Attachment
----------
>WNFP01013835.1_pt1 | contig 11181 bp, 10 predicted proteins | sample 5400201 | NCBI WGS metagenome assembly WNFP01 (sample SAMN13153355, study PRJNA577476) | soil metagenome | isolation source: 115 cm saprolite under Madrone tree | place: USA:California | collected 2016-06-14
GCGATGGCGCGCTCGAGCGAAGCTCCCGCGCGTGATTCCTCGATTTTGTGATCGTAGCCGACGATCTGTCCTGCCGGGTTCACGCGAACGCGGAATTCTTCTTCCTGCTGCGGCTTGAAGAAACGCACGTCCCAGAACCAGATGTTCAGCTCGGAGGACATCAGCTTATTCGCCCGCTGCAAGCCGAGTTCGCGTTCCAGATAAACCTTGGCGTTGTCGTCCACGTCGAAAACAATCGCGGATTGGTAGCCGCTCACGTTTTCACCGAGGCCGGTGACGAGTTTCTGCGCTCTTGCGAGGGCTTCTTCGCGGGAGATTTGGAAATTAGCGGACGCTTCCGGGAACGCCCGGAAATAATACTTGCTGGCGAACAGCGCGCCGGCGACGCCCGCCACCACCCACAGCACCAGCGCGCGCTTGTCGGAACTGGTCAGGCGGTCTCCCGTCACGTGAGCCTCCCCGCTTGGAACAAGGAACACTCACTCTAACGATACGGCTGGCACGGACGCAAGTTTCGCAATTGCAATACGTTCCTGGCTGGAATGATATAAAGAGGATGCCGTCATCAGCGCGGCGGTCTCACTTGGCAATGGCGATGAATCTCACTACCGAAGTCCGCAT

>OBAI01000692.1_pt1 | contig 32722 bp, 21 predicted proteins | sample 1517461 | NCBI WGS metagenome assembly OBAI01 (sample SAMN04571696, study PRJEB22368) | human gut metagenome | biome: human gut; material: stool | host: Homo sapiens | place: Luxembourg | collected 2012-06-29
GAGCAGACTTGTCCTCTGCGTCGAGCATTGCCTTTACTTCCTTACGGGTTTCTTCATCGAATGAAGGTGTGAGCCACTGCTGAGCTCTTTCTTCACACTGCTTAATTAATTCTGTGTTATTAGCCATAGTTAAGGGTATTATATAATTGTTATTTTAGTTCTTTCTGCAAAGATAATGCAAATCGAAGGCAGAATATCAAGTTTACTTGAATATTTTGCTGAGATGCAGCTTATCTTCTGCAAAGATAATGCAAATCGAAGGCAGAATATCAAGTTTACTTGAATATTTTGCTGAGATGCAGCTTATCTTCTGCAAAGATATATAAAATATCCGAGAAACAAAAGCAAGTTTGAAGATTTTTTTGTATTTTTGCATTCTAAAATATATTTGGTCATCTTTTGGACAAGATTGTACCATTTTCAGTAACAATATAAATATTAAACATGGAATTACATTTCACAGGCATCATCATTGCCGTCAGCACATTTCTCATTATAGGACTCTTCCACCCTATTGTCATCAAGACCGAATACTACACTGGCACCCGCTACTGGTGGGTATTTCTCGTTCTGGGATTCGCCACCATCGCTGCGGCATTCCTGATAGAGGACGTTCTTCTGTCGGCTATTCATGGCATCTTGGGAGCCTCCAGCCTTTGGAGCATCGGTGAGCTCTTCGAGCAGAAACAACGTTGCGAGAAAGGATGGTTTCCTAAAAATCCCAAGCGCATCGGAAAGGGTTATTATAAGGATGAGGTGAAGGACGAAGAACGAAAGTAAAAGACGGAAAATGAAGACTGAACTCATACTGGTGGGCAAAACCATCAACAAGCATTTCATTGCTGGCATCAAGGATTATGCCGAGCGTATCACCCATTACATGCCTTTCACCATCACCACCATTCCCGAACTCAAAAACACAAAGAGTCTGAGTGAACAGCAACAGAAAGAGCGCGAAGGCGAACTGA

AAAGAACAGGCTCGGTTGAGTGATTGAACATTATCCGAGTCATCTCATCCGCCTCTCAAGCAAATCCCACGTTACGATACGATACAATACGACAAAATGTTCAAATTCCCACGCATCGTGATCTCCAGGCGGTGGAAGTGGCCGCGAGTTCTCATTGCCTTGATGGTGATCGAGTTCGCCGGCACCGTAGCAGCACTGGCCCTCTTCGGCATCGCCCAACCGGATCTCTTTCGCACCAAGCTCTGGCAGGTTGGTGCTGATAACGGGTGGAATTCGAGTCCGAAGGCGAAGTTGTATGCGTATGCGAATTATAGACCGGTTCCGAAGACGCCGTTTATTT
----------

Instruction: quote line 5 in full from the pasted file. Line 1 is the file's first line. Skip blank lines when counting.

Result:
AAAGAACAGGCTCGGTTGAGTGATTGAACATTATCCGAGTCATCTCATCCGCCTCTCAAGCAAATCCCACGTTACGATACGATACAATACGACAAAATGTTCAAATTCCCACGCATCGTGATCTCCAGGCGGTGGAAGTGGCCGCGAGTTCTCATTGCCTTGATGGTGATCGAGTTCGCCGGCACCGTAGCAGCACTGGCCCTCTTCGGCATCGCCCAACCGGATCTCTTTCGCACCAAGCTCTGGCAGGTTGGTGCTGATAACGGGTGGAATTCGAGTCCGAAGGCGAAGTTGTATGCGTATGCGAATTATAGACCGGTTCCGAAGACGCCGTTTATTT